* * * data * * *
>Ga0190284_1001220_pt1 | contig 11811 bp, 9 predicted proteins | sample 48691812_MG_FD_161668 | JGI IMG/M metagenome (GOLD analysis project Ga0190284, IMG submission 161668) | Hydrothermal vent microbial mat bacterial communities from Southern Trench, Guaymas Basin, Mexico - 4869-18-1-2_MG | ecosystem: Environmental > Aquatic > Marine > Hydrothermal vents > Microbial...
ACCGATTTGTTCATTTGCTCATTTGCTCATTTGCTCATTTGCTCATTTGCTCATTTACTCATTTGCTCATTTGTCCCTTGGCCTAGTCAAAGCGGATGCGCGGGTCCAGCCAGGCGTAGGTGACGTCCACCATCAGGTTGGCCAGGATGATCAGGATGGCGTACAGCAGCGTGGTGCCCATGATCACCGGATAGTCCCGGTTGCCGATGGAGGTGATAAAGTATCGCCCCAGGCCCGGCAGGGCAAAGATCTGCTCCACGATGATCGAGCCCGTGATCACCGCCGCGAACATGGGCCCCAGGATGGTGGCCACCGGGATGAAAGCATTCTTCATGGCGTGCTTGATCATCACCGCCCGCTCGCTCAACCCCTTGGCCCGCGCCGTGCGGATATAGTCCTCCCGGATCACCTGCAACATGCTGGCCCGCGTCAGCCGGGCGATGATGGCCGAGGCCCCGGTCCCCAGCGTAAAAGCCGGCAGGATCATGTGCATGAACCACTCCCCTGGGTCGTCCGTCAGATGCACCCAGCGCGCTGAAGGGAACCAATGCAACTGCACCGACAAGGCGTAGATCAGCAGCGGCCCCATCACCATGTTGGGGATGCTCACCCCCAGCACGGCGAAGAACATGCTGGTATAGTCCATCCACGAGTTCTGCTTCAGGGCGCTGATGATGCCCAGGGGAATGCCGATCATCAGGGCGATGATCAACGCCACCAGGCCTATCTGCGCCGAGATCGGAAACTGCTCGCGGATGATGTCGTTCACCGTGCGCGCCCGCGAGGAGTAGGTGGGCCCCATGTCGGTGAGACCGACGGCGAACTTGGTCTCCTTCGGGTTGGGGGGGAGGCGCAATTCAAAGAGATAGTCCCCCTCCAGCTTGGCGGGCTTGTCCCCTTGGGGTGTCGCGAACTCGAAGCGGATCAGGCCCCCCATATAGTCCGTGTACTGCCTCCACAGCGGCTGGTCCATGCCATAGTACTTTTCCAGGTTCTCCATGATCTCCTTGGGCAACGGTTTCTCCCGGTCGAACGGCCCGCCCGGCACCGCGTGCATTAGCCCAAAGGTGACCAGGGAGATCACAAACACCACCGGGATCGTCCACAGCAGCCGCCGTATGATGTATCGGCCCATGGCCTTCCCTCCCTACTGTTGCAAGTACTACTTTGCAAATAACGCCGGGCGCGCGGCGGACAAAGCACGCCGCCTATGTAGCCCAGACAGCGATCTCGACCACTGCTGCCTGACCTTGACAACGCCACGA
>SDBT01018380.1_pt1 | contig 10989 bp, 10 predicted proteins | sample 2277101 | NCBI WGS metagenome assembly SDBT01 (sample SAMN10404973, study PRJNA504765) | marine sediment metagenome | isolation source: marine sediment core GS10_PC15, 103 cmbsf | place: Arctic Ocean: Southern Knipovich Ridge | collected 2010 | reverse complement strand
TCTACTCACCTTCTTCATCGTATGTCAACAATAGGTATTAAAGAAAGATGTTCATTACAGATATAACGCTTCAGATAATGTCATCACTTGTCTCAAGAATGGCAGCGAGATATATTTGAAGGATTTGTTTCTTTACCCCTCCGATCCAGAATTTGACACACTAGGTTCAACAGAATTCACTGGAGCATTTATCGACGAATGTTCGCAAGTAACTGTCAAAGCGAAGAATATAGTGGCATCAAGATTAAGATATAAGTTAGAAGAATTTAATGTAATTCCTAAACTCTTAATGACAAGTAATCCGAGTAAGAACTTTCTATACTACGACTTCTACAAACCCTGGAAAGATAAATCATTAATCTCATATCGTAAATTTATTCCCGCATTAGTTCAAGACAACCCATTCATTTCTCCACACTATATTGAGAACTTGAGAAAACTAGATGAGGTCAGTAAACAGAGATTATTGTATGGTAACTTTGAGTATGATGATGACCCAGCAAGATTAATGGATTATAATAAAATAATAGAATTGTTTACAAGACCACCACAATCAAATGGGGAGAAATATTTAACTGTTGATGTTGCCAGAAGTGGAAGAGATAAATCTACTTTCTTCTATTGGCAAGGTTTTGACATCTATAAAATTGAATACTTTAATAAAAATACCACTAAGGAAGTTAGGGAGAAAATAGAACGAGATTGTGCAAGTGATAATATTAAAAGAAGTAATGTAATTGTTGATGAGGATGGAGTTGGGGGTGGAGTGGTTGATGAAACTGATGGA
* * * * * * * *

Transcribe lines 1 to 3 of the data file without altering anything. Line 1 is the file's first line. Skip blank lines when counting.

>Ga0190284_1001220_pt1 | contig 11811 bp, 9 predicted proteins | sample 48691812_MG_FD_161668 | JGI IMG/M metagenome (GOLD analysis project Ga0190284, IMG submission 161668) | Hydrothermal vent microbial mat bacterial communities from Southern Trench, Guaymas Basin, Mexico - 4869-18-1-2_MG | ecosystem: Environmental > Aquatic > Marine > Hydrothermal vents > Microbial...
ACCGATTTGTTCATTTGCTCATTTGCTCATTTGCTCATTTGCTCATTTGCTCATTTACTCATTTGCTCATTTGTCCCTTGGCCTAGTCAAAGCGGATGCGCGGGTCCAGCCAGGCGTAGGTGACGTCCACCATCAGGTTGGCCAGGATGATCAGGATGGCGTACAGCAGCGTGGTGCCCATGATCACCGGATAGTCCCGGTTGCCGATGGAGGTGATAAAGTATCGCCCCAGGCCCGGCAGGGCAAAGATCTGCTCCACGATGATCGAGCCCGTGATCACCGCCGCGAACATGGGCCCCAGGATGGTGGCCACCGGGATGAAAGCATTCTTCATGGCGTGCTTGATCATCACCGCCCGCTCGCTCAACCCCTTGGCCCGCGCCGTGCGGATATAGTCCTCCCGGATCACCTGCAACATGCTGGCCCGCGTCAGCCGGGCGATGATGGCCGAGGCCCCGGTCCCCAGCGTAAAAGCCGGCAGGATCATGTGCATGAACCACTCCCCTGGGTCGTCCGTCAGATGCACCCAGCGCGCTGAAGGGAACCAATGCAACTGCACCGACAAGGCGTAGATCAGCAGCGGCCCCATCACCATGTTGGGGATGCTCACCCCCAGCACGGCGAAGAACATGCTGGTATAGTCCATCCACGAGTTCTGCTTCAGGGCGCTGATGATGCCCAGGGGAATGCCGATCATCAGGGCGATGATCAACGCCACCAGGCCTATCTGCGCCGAGATCGGAAACTGCTCGCGGATGATGTCGTTCACCGTGCGCGCCCGCGAGGAGTAGGTGGGCCCCATGTCGGTGAGACCGACGGCGAACTTGGTCTCCTTCGGGTTGGGGGGGAGGCGCAATTCAAAGAGATAGTCCCCCTCCAGCTTGGCGGGCTTGTCCCCTTGGGGTGTCGCGAACTCGAAGCGGATCAGGCCCCCCATATAGTCCGTGTACTGCCTCCACAGCGGCTGGTCCATGCCATAGTACTTTTCCAGGTTCTCCATGATCTCCTTGGGCAACGGTTTCTCCCGGTCGAACGGCCCGCCCGGCACCGCGTGCATTAGCCCAAAGGTGACCAGGGAGATCACAAACACCACCGGGATCGTCCACAGCAGCCGCCGTATGATGTATCGGCCCATGGCCTTCCCTCCCTACTGTTGCAAGTACTACTTTGCAAATAACGCCGGGCGCGCGGCGGACAAAGCACGCCGCCTATGTAGCCCAGACAGCGATCTCGACCACTGCTGCCTGACCTTGACAACGCCACGA
>SDBT01018380.1_pt1 | contig 10989 bp, 10 predicted proteins | sample 2277101 | NCBI WGS metagenome assembly SDBT01 (sample SAMN10404973, study PRJNA504765) | marine sediment metagenome | isolation source: marine sediment core GS10_PC15, 103 cmbsf | place: Arctic Ocean: Southern Knipovich Ridge | collected 2010 | reverse complement strand